There are other ways of making crystalline glazes. I also enjoy crystalline glazes that use feldspar to supply the primary flux instead of relying on a glaze frit, and there are some that work well, if a little temperamentally.
|These complex crystals were grown in a feldspar based glaze.|
3) Glaze thickness influences crystal growth. Too thin gives "nowhere" for the crystals to grow, and they are too much affected by the clay body so you get thousands of them.
|One and two coats of glaze on this sample. See how rough the glaze looks on the lower left of the photo where it is too thin. There are thousands of small crystals here.|
Too thick can yield too few crystals on a vertical surface or a mass of coarse "sand paper" in a pool in the bottom of a bowl where the three dimensional crystals have grown strongly upward as well as outward.
"Just right", will allow for good sized crystals to grow surrounded by some space.
|Cobalt blue coloured crystals on a pale background.|
I mostly brush on crystalline glazes (I have sprayed them and also dipped and poured them in the past). I apply at least three or four thick coats on the top third of the pot tapering to two coats near the foot.
|Brushing a glaze, use a large soft brush that holds lots of glaze.|
To apply with a brush I make my glaze with 1000 g of dry ingredients to 650 - 700 g of water.
4) The Peak Temperature of the firing, this is crucially important. Always use cones to determine this. Small variations, a mere 5 degrees or so, will make a noticeable difference in how many crystals cover the pot. If you fire at too low a temperature there will be far too many crystals that might even feel rough or dry. If you fire too high you will be left with few if any crystals. Just right, is a matter of taste.
|Large crystals with plenty of space around them.|
Large crystals can look very impressive if they are surrounded by plenty of "empty" glaze, but crystals that cover a pot can also be spectacular.
|Crystals covering a vase and looking spectacular!|
5) How quickly the kiln fires. In my previous post I mentioned how important it was to have elements in good condition when firing crystalline glazes. In spite of accurately firing to cones, cone 9 reached rapidly will give a different result to cone 9 that has been reached slowly. It may be that the aggressive nature of the alkaline glaze has something to do with this, as a long while spent at high temperature gives more opportunity for glaze to interface with clay body. What ever the reason, it gets harder to grow nice crystals if the kiln reaches temperature too slowly. I suspect that this is especially the case with frit based glazes that go into a fluid state much earlier in the firing than a feldspar based glaze.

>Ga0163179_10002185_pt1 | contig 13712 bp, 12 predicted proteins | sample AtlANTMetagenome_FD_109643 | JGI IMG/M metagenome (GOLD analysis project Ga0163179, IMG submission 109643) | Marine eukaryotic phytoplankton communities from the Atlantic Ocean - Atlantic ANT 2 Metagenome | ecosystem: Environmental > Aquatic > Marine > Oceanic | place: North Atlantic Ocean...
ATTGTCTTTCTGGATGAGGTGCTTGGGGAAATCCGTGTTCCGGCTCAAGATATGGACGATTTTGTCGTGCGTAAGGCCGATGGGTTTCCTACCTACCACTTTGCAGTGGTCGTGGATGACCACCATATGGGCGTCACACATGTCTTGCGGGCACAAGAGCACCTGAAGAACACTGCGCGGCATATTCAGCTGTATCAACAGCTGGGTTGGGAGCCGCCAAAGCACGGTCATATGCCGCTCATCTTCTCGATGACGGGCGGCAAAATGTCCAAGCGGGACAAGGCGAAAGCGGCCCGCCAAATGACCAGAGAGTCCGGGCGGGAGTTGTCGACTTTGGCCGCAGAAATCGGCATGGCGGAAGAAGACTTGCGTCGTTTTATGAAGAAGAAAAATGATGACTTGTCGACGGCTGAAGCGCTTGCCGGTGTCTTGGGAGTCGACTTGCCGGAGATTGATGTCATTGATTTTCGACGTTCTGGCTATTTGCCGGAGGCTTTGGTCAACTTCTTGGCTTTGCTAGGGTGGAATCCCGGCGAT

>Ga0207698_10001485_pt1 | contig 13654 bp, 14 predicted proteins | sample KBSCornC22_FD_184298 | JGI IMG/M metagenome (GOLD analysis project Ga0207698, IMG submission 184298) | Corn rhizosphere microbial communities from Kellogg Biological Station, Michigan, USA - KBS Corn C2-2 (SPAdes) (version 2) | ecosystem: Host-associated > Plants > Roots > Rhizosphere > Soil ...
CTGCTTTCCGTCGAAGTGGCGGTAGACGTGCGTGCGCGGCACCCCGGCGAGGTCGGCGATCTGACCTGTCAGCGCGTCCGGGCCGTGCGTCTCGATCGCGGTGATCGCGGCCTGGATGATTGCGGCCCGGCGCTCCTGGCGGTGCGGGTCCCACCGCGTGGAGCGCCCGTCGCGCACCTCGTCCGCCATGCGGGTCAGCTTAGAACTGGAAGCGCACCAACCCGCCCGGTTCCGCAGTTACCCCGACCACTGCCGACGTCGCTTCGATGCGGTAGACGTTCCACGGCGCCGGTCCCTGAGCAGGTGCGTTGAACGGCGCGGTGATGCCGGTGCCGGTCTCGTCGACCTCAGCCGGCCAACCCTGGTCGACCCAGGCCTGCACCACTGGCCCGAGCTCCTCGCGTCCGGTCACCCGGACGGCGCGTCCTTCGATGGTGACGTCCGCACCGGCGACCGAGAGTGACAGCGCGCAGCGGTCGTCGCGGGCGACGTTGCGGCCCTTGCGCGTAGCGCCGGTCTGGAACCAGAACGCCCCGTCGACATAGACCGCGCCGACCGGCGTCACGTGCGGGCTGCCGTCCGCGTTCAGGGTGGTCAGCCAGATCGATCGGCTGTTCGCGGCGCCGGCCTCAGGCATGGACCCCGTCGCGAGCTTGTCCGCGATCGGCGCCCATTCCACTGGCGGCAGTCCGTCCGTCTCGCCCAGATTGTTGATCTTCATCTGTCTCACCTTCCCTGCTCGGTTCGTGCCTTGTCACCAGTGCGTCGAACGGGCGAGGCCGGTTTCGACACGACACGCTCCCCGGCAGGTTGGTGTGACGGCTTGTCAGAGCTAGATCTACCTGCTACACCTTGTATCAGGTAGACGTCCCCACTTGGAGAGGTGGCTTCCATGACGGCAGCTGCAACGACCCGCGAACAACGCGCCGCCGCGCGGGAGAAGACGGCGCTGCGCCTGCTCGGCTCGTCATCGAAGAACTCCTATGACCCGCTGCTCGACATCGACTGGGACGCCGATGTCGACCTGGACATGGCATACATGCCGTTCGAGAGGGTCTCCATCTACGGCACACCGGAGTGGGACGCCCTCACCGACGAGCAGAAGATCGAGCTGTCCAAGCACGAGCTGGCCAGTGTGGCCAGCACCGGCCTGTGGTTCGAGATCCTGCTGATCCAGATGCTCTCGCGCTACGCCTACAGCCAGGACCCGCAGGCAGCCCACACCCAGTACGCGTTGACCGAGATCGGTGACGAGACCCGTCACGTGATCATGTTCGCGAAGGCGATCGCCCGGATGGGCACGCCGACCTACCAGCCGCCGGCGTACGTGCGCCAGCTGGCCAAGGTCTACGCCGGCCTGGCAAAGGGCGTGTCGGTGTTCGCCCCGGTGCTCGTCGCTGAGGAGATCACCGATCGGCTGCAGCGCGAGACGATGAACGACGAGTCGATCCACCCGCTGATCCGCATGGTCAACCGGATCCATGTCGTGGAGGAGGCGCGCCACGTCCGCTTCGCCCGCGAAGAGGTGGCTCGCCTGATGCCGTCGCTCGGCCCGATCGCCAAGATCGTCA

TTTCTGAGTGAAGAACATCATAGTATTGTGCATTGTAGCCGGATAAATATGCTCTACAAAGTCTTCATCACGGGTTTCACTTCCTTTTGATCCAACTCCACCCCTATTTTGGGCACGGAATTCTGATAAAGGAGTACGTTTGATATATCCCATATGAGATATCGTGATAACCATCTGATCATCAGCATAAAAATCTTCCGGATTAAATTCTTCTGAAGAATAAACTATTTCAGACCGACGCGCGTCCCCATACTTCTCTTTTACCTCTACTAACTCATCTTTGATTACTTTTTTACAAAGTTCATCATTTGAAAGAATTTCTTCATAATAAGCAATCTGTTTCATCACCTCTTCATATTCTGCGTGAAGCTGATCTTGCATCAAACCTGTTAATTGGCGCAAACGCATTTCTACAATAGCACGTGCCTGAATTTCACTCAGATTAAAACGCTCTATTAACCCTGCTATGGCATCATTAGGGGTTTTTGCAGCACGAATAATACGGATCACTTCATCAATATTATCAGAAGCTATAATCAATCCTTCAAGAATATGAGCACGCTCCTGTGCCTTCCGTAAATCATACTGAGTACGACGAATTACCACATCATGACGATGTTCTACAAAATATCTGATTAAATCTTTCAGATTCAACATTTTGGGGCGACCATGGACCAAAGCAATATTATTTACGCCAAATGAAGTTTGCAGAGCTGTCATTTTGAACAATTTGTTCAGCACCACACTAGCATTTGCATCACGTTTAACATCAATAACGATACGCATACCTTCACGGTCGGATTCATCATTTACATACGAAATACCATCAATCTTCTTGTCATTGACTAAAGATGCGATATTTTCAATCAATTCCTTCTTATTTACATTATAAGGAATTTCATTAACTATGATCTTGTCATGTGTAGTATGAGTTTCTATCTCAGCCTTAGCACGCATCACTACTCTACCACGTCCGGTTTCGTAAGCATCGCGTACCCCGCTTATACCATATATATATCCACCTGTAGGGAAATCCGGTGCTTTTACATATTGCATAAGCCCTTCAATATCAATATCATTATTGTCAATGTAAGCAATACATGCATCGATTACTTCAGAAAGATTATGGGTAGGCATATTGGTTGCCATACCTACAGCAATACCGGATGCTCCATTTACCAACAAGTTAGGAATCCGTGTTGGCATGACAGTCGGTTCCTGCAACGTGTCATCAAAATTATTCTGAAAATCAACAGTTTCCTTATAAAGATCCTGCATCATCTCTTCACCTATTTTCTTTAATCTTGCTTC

6) How long the kiln is held at peak temperature. It may seem counter intuitive to hold the kiln at peak temperature after being in such a rush to get there, but a hold here can help fine tune how many crystals remain on the pot. What is happening here is that surplus glaze is flowing off the pot, (yes you did remember to fire with a glaze catching bowl!?) and also more of the zinc is going into solution.
|Glaze run off into the catching bowl.|
A simple Glaze and Schedule
Well, after all that, my head is buzzing, and you may be asleep or have run away! For those who have stayed the distance I hope this little introduction does show some of the many variables and complexities involved in firing this sort of glaze. Those determined to give it a go should definitely have a try, and the following recipe will give you something to play with at cone 9 - 10
50 Frit 3110
25 Zinc oxide
3 Titanium dioxide
A simple firing schedule would be
Fire to cone 9 in 8 or 9 hours
On again when kiln is at about 1100 Celsius (2012F)
Hold for 3 hours
Use porcelain or a smooth white stoneware.
Protect kiln shelves, take note of my previous post where I have written about glaze catching bowls and rings.
Apply the glaze thickly.
Record your firing hourly, or more frequently, on graph paper.
Well I am nine hours into my firing as I finish this episode of the blog. We hit peak temperature an hour ago, and now I am half an hour into the long hold at around 1100 Celsius (2012F) where crystals will have the time to grow to a good size. You can generally count on an average of about 10mm per hour of crystal growth at this temperature, and I will aim to grow these for 4 and a half hours.
Bye for now!